OICR is hosting Jayson Pomfret as part of a unique summer internship program.
Jayson Pomfret understands that meaningful cancer research happens in the community as well as at the lab bench.
Pomfret is an undergraduate student in Queen’s University’s Bachelor of Health Sciences program who wants to pursue a career in medicine and science. He also believes strongly in population health research, and he is pursuing that interest during a unique summer internship.
Pomfret is part of the BioCanRx Indigenous Student Summer Internship Program co-funded by OICR and based at Sunnybrook Hospital. He is spending his summer contributing to a research project that aims to revamp communications materials for cancer screening programs in the Sioux Lookout First Nation in Northwestern Ontario.
OICR News recently asked Pomfret about his goals for the internship and for his future.
Why did you decide to study health sciences?
I’ve had interest in health sciences and medicine since I was younger, and that interest solidified when I had the opportunity to do a youth exchange program in the Czechia. I was hosted by two different physicians and their families while in the Czechia and I got an inside look at what it’s like to balance clinical practice with research, public health advocacy and other non-clinical medical-related interests. The ability to blend a professional career in medicine with a personal drive to better public health and undertake important research astounded and interested me quite a lot.
The project you’re working on during your internship is focused on population health for the Sioux Lookout First Nation. Why did that project interest you?
I’ve done significant academic course work in global population health as well as Indigenous population health. This project interested me because it applies that population health lens to improve cancer screening in a community where it is very much needed. And, as an Indigenous student myself, I find it imperative to use my time and resources to conduct research that can directly benefit Indigenous populations.
Can you tell us more about the project?
Indigenous populations, and specifically the Indigenous population in Northwestern Ontario, are dying of cancers like colorectal cancer at a significantly higher rate than people in Southern Ontario. One of the best ways to remedy this inequity is through effective cancer screening. But the current letters and forms sent out to the Sioux Lookout community and other communities across Ontario about the colorectal cancer screening program are quite technical and are certainly not representative of Indigenous health needs or longstanding cultural health knowledge.
My research is focused on integrating cultural safety within the ways the colorectal screening program and other screening programs under Ontario Health are communicated to the communities under the healthcare oversight of the Sioux Lookout First Nations Health Authority. I think it’s necessary to overhaul those communication materials before we can look at other interventions, so that there can be a higher level of screening to address cancer inequities in a prophylactic manner.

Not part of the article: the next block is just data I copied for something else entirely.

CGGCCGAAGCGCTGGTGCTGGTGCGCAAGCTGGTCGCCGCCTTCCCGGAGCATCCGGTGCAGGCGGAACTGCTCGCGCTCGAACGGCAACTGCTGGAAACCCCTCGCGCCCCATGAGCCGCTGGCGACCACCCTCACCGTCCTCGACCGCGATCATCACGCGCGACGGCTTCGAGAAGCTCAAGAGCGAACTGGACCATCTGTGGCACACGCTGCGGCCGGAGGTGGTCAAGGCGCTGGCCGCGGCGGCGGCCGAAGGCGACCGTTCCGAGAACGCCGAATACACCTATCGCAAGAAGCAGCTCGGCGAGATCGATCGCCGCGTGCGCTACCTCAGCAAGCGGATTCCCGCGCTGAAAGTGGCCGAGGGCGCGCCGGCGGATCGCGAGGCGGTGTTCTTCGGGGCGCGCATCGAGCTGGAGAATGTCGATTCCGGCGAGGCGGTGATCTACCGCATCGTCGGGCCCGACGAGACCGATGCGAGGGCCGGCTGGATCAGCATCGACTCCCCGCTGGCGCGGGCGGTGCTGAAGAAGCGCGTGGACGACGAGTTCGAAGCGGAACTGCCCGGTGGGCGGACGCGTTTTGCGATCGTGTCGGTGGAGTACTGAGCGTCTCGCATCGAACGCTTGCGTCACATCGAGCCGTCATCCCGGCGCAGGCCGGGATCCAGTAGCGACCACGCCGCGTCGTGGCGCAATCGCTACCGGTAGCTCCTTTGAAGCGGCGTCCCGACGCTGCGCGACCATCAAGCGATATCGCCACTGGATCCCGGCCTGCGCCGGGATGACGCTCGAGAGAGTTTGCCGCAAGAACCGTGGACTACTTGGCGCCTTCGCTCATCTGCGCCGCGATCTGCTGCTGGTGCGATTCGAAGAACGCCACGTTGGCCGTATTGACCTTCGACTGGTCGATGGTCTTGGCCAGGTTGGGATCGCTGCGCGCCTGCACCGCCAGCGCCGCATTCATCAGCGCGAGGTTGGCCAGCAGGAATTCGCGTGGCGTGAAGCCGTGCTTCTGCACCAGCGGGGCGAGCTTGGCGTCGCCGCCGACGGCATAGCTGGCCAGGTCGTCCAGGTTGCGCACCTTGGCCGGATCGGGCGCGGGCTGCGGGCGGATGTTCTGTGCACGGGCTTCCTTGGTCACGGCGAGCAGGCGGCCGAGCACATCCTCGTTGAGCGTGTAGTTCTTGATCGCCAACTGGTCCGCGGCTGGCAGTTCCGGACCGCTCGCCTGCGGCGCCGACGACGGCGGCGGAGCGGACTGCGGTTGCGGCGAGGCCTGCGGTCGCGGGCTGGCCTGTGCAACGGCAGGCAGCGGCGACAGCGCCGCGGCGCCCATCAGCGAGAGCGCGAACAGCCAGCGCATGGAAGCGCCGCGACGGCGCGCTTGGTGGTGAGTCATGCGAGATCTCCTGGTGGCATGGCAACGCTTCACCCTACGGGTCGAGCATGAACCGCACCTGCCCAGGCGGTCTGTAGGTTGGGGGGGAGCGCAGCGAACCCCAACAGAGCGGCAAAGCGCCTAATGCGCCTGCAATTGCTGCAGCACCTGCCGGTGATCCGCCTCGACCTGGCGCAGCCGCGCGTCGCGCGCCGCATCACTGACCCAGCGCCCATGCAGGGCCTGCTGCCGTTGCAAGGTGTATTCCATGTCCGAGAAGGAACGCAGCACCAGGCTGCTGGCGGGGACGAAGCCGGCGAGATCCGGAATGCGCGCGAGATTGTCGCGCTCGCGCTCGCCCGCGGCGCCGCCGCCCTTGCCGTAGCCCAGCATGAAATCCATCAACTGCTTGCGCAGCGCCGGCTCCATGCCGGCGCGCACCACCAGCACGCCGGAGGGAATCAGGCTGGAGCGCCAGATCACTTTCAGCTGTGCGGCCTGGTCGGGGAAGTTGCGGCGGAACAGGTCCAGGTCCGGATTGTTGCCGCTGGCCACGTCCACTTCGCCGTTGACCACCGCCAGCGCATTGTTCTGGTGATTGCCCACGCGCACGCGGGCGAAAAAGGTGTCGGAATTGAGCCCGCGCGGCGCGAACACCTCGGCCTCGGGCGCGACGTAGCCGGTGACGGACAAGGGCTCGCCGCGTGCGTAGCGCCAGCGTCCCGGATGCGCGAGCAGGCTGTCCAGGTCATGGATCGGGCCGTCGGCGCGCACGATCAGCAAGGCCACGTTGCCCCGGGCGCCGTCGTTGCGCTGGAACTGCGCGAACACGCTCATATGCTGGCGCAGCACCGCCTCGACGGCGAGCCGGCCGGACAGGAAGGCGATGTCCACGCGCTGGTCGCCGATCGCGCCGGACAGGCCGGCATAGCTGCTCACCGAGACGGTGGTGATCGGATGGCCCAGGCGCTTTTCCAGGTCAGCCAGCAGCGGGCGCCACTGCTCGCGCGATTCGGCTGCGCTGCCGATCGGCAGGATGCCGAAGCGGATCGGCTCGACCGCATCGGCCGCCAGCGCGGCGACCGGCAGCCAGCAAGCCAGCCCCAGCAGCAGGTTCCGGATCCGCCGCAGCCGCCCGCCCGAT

Can you tell us more about ‘cultural safety’ and what it means in this project?
It boils down to a couple of things in this context. One aspect is data sovereignty, and the ability for Indigenous populations to control their own data, have access to that data, and own that data. I had the opportunity to travel to Thunder Bay and speak with members of the community regarding data sovereignty. What I heard was that the community has very little trust that their data will be protected, respected and represented accurately. So that trust needs to be rebuilt.
The other aspect is making sure communications strategies around cancer screening recognize and respect Indigenous knowledge and the sacred traditions of healthcare in those communities, which isn’t the case currently.
What are your goals for your internship?
Though it’s only a three-month internship, I’m hoping to make significant contributions to the project by building relationships with the community in Sioux Lookout and listening to their needs. I think that’s the most important thing, to listen to people and hear their priorities for cancer screening, instead of just trying to overhaul the screening program from the perspective of somebody who lives in Southern Ontario.
Personally, I hope to gain a whole new perspective on research and how it can lead to actionable policy outcomes. I think that will open a wide variety of different paths I can take with my career alongside medicine.